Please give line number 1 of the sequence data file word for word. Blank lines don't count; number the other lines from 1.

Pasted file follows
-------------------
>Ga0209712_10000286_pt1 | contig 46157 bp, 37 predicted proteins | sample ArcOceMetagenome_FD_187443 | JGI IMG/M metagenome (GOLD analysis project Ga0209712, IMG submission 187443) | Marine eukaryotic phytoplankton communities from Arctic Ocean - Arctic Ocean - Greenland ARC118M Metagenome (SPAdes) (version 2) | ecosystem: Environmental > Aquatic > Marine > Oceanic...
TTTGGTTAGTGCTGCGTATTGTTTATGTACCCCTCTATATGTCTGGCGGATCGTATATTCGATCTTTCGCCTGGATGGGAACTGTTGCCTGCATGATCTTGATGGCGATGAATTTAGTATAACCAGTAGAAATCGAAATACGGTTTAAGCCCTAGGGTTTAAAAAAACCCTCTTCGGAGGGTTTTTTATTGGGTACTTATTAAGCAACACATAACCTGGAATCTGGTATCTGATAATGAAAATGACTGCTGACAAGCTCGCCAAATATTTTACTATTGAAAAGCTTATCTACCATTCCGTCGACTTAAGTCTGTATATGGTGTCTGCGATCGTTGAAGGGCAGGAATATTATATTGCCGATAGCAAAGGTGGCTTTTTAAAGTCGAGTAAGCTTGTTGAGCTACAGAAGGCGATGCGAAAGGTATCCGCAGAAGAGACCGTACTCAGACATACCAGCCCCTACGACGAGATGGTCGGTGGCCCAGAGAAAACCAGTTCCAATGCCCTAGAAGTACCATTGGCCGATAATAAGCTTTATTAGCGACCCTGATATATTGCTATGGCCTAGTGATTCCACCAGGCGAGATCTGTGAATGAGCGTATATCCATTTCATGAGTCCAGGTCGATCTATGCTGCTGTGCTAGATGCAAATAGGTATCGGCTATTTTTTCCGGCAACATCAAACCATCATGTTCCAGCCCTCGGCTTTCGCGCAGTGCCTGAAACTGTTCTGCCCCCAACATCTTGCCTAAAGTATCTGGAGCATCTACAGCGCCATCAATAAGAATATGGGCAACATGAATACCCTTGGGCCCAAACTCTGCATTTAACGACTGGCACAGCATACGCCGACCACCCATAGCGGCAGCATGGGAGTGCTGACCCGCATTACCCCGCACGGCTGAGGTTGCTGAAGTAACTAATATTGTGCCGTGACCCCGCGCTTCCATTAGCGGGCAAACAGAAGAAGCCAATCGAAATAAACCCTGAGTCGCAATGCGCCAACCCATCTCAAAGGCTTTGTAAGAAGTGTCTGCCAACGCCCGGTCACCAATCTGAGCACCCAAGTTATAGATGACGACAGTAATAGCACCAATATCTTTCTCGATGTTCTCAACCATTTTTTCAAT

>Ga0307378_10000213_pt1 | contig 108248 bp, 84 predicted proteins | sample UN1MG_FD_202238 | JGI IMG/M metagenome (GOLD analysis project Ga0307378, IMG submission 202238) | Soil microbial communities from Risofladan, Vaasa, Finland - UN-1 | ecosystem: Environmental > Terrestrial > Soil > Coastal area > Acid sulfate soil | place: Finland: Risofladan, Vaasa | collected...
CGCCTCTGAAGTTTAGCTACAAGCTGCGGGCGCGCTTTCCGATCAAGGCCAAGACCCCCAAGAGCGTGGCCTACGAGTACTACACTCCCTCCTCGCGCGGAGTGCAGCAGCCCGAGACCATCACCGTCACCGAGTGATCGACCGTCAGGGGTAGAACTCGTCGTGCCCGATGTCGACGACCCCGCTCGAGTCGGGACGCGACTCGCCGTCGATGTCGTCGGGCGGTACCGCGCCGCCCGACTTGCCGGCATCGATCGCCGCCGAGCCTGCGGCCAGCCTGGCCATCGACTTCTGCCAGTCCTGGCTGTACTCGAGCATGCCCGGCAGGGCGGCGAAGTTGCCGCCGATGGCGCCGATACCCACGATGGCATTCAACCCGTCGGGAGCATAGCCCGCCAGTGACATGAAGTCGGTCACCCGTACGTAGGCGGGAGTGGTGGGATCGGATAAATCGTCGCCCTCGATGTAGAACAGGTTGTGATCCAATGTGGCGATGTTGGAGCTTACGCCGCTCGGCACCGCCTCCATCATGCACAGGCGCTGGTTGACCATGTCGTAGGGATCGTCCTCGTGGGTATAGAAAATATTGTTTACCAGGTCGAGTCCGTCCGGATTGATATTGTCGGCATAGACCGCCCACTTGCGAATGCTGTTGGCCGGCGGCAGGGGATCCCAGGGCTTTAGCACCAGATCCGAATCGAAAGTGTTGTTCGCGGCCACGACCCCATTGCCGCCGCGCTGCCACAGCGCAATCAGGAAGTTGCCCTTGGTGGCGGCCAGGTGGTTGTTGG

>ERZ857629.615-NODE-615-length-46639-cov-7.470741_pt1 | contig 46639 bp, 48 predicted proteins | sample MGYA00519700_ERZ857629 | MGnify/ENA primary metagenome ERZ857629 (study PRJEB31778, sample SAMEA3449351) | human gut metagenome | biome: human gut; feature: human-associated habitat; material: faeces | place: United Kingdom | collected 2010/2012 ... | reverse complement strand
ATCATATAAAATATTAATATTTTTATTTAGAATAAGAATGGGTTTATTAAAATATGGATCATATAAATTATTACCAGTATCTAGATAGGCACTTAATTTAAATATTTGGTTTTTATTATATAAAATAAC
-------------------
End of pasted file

>Ga0209712_10000286_pt1 | contig 46157 bp, 37 predicted proteins | sample ArcOceMetagenome_FD_187443 | JGI IMG/M metagenome (GOLD analysis project Ga0209712, IMG submission 187443) | Marine eukaryotic phytoplankton communities from Arctic Ocean - Arctic Ocean - Greenland ARC118M Metagenome (SPAdes) (version 2) | ecosystem: Environmental > Aquatic > Marine > Oceanic...